- By Allyson Brown Staff Writer
One of Springfield’s largest drug and alcohol rehabilitation centers will open a new, $2.3 million facility in March after several delays.
McKinley Hall will move to the larger, three-story building on Lexington Avenue. It will allow the nonprofit to be a “one-stop shop,” CEO Wendy Doolittle said. Its services currently are divided between four locations.
DETAILS: ‘Perfect’ Springfield couple battles addictions, finds recovery
The new location will be able to house women and men’s outpatient programs, medication assisted treatment and services provided to inmates. It will also provide men’s residential treatment. The current center can house 12 men.
“The new facility can house up to 16 and there’s about two to a room,” she said.
The new property also will allow McKinley Hall to expand and offer new services at time when the need has never been higher.
Clark County saw at least 101 suspected drug overdose deaths as of mid-December, including 90 confirmed and 11 pending autopsies, Clark County Coroner Dr. Richard Marsh said. The majority have been caused by fentanyl, an illegal synthetic opioid that’s 50 times more powerful than heroin.
“When I think about years ago when I started, we did counseling and that’s all we did,” Doolittle said. “With this new epidemic, we have all these other supportive services that are available so you are able to come here and get all of your needs met.”
For example, the new building will offer a room for children while their parents are being counseled.
McKinley Hall expects to open its doors in March and some staff have already moved in. The new building was bought in 2015 and has had a full renovation, paid for through savings, a capital grant from the state and money from the local Mental Health and Recovery Board.
The project ran into several delays.
“Someone had vandalized one of the rooms in the middle of winter and it was location where there was a hot and a cold pipes,” she said. “The pipes busted and destroyed about 3,000 square feet of the building, which was our women’s programming area.”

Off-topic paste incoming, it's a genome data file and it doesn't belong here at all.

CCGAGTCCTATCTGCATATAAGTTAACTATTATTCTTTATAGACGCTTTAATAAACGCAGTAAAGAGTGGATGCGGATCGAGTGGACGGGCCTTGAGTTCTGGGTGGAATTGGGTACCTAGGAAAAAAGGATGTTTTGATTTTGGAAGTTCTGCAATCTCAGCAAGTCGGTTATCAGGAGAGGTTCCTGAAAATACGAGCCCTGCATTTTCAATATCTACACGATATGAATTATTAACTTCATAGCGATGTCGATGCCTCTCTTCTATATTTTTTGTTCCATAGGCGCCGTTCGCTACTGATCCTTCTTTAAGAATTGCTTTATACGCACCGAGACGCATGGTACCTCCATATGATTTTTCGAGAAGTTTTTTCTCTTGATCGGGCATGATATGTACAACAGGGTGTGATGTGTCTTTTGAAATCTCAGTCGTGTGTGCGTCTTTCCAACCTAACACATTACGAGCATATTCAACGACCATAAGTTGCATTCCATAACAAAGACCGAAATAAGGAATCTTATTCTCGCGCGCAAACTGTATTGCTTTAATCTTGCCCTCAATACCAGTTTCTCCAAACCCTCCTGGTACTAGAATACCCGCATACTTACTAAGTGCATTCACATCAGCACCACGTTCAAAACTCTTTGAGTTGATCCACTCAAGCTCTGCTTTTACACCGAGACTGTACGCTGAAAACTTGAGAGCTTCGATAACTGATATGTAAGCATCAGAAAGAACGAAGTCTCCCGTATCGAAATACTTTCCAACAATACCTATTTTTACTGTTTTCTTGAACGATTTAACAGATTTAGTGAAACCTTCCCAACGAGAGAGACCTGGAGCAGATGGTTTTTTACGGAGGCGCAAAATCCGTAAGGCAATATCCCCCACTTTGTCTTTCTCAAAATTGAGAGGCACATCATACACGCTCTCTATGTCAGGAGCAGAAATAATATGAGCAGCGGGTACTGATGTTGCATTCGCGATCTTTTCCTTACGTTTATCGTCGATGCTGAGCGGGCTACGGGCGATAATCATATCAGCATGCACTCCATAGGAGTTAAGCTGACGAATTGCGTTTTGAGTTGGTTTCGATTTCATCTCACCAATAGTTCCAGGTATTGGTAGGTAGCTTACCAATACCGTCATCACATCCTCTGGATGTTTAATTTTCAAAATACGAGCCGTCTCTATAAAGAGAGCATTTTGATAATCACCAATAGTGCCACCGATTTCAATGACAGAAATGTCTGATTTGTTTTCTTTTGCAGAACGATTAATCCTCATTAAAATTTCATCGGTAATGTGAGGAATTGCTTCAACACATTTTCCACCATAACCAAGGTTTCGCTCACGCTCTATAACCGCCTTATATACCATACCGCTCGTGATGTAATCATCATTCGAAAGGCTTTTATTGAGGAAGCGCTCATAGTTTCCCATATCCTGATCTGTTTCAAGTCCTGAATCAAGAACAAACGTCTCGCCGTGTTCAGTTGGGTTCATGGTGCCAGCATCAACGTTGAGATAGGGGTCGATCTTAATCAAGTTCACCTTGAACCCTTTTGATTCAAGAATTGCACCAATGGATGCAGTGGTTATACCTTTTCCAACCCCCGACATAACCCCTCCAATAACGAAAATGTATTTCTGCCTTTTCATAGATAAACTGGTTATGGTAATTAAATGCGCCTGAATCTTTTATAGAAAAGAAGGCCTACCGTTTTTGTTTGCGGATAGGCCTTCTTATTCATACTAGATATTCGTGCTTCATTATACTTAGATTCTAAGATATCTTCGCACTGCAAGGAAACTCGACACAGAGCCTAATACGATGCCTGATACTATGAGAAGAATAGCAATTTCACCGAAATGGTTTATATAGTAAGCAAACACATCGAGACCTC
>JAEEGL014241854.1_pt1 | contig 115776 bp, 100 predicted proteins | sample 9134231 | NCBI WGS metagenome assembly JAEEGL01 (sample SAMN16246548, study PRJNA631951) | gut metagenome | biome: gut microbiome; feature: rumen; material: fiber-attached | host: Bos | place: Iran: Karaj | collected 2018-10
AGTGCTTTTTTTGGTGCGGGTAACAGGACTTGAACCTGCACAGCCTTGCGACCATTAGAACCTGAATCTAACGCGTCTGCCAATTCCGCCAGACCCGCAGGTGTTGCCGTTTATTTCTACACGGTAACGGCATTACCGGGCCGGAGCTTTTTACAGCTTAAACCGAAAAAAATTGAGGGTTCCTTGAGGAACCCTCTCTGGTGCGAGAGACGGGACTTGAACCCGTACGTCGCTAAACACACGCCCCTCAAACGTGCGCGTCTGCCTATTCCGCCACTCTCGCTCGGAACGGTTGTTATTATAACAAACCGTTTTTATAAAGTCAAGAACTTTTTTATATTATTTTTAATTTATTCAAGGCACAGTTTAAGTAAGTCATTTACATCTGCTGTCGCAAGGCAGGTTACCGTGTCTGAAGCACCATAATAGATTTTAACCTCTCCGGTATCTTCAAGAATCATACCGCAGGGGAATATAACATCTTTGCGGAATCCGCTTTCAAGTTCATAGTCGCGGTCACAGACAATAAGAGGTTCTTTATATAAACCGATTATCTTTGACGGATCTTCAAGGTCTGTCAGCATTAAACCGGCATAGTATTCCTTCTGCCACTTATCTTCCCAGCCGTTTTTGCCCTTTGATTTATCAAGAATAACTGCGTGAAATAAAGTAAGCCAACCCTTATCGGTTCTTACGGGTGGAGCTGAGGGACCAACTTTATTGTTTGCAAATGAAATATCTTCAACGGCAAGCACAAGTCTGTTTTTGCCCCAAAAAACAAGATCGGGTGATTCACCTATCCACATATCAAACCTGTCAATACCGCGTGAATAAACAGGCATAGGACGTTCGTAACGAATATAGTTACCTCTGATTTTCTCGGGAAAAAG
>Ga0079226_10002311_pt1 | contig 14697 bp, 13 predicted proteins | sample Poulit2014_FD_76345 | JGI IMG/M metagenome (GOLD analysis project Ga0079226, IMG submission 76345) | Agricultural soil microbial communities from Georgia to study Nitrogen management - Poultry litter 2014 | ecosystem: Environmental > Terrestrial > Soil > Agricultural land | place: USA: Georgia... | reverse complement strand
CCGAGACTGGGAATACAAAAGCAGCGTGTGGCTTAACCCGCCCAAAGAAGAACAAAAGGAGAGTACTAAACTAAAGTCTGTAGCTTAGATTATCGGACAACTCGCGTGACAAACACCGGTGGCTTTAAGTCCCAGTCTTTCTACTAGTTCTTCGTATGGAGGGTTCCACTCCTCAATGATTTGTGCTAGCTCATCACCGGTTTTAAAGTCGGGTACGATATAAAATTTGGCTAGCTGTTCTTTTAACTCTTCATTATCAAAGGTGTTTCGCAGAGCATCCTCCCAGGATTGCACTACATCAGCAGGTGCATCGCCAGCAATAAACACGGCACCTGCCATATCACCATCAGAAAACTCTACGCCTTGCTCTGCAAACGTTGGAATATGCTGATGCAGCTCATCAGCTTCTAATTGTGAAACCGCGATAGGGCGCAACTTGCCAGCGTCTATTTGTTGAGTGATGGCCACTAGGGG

A few months later, someone stole the copper from the HVAC units in the back of the building.
“Then there was heavy rain. The way that the architects built up the ground on the old hospital that was behind us, all the water ran off and destroyed the entire basement and we had to have additional renovations,” Doolittle said said. “All the walls had to come out.”
The new center has boosted morale among the staff, Doolittle said, and they hope it will do the same for those seeking help.
“There are never really these nice state-of-the-art kinds of buildings that are nice to the eyes,” she said. “It’s often some little place you can find and cross your fingers that people can fit, your furniture is often hand-me-downs.”
Tim Board is one of those seeking help at McKinley Hall. He’s excited about the expansion and hopes to move into the new center soon.
He believes it will help him get better. Board has been addicted to heroin for nine years and overdosed twice, he said.
“It’s been good, it feels great,” he said. “I’m 20 days clean. I’m planning on making it a lot more.”